“She’ll come across quite shy,” said Alan, the director of LEOT, a small grassroots organization providing scholarships in Laos.  “But you’ll see when she opens up that she is quite determined and has a very strong work ethic.”  Alan is speaking of Sisaveth, a student that Chelsea and Emily Shoemaker, from Rochester NY, have funded to receive a 2 year scholarship through GoPhilanthropic’s Grassroots Gift program this past holiday season.  Sisaveth’s scholarship was offered to them by their aunt Kathleen Richardson, a renowned Materials Scientist at Clemson University.  It’s inspiring to see this connecting of the female dots– from a science professor in South Carolina, to her university-age nieces in NY state, to a bright young woman in Luang Prabang, Laos thousands of miles away who aspires to be a Math teacher.  It makes you realize that the world just isn’t that big.
Laos is by far one of the most beautiful places in the world I have had the pleasure of visiting–it simply oozes charm and authenticity. Travelers from all over the world are now adding this surreal UNESCO heritage city tucked into the mountains and bordered by the Mekong to their bucket lists.  It famous for the procession of monks collecting their alms in the wee morning hours, its studded golden Buddhist temples, French architecture, and fantastic beer.  But dig a little bit deeper beneath the polished tourism surface and you will see a combination of severe poverty, a terrain still littered with landmines from the Vietnam War (in an agricultural society), and an education system that ends for most children at secondary school.    GoPhilanthropic has partnered with LEOT, focused on providing disadvantaged young people, most of whom are from ethnic hill tribes, the opportunity to go to college and universities.  This is a chance akin to winning the lottery in the US.  LEOT’s students are studying a range of subjects from accounting, to English, economics, environmental studies, mathematics and tourism.  They attend universities and colleges in Vientiane and Luang Prabang.   Apart from academic studies, other trades and professions are also sponsored–one student is training to be an electrician and another as a policeman.  Because LEOT is small, it pays very close attention to each sponsored student, performance is closely monitored and continued support subject to academic results.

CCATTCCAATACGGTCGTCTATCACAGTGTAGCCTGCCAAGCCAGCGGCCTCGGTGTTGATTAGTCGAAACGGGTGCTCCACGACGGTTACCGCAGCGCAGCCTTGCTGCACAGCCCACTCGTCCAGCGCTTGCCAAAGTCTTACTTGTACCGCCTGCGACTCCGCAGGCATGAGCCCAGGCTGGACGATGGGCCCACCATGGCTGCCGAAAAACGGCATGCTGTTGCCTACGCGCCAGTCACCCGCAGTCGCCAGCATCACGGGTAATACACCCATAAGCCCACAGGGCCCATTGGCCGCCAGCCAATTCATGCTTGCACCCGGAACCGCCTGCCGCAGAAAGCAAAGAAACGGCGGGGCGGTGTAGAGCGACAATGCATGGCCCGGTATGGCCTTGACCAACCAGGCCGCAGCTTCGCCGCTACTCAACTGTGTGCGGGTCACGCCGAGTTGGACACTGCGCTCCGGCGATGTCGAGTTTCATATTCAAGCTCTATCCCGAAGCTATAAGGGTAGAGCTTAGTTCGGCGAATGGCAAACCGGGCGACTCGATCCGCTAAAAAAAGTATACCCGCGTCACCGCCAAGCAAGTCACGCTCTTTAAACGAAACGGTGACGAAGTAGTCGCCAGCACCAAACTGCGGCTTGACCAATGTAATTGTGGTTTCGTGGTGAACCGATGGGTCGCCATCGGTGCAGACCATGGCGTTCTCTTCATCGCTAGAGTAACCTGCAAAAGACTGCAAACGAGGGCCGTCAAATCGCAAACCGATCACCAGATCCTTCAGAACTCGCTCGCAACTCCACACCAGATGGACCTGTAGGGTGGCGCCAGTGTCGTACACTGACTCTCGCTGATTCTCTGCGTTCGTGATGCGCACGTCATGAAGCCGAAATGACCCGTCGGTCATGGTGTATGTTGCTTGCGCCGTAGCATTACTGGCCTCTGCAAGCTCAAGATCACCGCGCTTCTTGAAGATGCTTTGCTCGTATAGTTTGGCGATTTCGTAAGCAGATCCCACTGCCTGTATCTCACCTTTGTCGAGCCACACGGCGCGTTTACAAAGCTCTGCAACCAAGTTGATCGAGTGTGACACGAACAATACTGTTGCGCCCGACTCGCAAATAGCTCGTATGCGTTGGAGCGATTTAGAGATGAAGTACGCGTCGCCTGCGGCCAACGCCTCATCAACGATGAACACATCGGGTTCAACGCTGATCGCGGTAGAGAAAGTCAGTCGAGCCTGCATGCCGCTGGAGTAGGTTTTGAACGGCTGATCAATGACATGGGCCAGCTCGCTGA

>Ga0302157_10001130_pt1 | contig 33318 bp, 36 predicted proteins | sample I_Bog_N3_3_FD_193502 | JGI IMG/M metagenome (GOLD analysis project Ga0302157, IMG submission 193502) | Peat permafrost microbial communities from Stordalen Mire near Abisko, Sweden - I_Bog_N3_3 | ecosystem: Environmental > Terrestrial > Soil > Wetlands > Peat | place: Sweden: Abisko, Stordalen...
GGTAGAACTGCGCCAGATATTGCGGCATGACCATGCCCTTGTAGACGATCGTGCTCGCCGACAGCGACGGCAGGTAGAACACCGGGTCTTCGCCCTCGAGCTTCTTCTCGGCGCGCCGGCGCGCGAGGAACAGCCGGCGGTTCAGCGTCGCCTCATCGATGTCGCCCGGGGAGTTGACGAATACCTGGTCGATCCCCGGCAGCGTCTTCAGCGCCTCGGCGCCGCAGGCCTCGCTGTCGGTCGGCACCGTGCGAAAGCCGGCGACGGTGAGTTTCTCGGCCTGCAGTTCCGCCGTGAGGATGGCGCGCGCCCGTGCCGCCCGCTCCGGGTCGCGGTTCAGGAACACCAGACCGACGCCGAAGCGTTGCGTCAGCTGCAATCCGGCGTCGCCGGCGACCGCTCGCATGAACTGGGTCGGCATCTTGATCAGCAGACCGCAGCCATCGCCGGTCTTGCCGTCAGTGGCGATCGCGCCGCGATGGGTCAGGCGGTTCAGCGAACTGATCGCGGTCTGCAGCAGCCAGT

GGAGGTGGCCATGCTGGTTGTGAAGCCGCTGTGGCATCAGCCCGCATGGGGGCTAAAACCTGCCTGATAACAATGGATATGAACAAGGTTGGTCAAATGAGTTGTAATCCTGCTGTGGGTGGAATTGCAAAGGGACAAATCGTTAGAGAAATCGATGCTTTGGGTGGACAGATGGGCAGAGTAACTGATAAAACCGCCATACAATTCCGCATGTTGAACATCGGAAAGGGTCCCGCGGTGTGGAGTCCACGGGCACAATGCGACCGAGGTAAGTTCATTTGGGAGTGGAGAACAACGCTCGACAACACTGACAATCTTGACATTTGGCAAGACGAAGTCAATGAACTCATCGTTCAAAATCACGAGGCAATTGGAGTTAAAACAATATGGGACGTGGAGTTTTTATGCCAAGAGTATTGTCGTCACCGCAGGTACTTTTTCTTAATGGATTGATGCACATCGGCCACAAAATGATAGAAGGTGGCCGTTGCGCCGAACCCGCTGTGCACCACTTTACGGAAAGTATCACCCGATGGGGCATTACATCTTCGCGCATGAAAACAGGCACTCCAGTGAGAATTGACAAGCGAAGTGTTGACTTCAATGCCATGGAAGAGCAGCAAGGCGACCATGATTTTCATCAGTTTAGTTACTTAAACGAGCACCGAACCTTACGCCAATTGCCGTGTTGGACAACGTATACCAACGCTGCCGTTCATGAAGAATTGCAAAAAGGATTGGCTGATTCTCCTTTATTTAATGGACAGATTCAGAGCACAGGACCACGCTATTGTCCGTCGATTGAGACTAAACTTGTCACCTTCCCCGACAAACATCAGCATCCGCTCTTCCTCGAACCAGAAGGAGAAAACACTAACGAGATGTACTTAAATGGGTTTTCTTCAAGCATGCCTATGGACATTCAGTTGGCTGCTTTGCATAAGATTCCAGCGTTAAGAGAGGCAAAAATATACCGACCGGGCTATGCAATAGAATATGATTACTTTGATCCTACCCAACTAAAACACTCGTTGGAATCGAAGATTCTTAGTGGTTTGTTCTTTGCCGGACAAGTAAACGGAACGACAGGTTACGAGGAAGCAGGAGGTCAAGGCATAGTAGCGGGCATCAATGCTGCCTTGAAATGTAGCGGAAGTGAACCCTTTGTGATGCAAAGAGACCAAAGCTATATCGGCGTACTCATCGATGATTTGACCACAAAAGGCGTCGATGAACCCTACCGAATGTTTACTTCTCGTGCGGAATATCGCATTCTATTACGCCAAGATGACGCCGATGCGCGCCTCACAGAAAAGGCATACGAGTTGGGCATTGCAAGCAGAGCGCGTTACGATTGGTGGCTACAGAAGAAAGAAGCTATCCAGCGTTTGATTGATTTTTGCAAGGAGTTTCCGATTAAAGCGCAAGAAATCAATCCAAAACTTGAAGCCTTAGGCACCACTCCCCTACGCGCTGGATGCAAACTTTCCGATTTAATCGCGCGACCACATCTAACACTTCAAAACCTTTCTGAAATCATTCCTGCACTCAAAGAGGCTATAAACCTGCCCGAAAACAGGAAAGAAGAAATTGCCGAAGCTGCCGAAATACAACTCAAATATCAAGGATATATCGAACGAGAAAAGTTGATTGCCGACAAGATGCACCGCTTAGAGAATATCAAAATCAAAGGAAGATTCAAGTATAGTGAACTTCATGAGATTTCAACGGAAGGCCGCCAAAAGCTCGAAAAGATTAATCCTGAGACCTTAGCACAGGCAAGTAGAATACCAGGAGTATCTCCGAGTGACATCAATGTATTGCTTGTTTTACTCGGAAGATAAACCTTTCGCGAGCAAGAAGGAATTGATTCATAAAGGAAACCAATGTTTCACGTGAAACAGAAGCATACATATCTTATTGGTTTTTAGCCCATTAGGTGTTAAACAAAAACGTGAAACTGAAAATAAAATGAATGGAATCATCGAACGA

We meet Sisaveth outside my hotel for coffee, along with Alan and Kheak, another of LEOT’s scholarship students.  Sisaveth hardly says a word–it’s not until later when we are at her home that I begin to see what I now know is a deep determination to build a better future for herself and for her family.  She already attends school in the afternoon but must work every morning at a job that pays $40 a month.  Without the job she cannot go to school.  Our scholarship will essentially buy her out of her morning work schedule allowing her the luxury of studying all day.  In addition, she will gain English classes to further add to her growing skill set.  Sisaveth has the same youthful spirit that one might find with her counterparts in more developed countries.  She wears a cool jean jacket and loves to listen to music on her cell phone, but I notice a wrinkle in her brow, a look on her face that reflects the weight of tremendous responsibility.  This sticks out to me most as I meet the young people involved with our non-profit partners.  Their drive comes not from wanting a better life for themselves, but for extending one to several generations in their families.
Sisaveth’s mother greets us warmly and she pats my back as she guides me through her tiny two-roomed house where she has raised 7 children.  She grins ear to ear as she looks at her daughter. Her father bangs away making what looks to be a bed.  Chickens run around a plastic tub that holds the family’s water source. We spend the rest of the day in the mountains in the small ethnic hill tribe village, lunching over a local fish soup and sharing life stories.  After eating I notice Sisaveth slipping out of the hut, a line of children following her like ducklings.  A few minutes later I hear soft singing and the patter of feet.  I find Sisaveth in the middle of a circle of children, teaching them a traditional dance.  She radiates a confidence and commands attention in a way only a natural born teacher could.  The children watch in amazement and then each start to move, trying to match her movements and song.  She leads, they follow and I am struck by how important it is that she continue in this role of mentor/ teacher.   The children of Laos need the Sisaveths to engage them and show them the way forward – in Math, in dance, in life. 


Thank you Kathleen Richardson, Chelsea and Emily Shoemaker -for making Sisaveth’s dream possible.  If you would like to become a Grassroots Giver please contact: [email protected]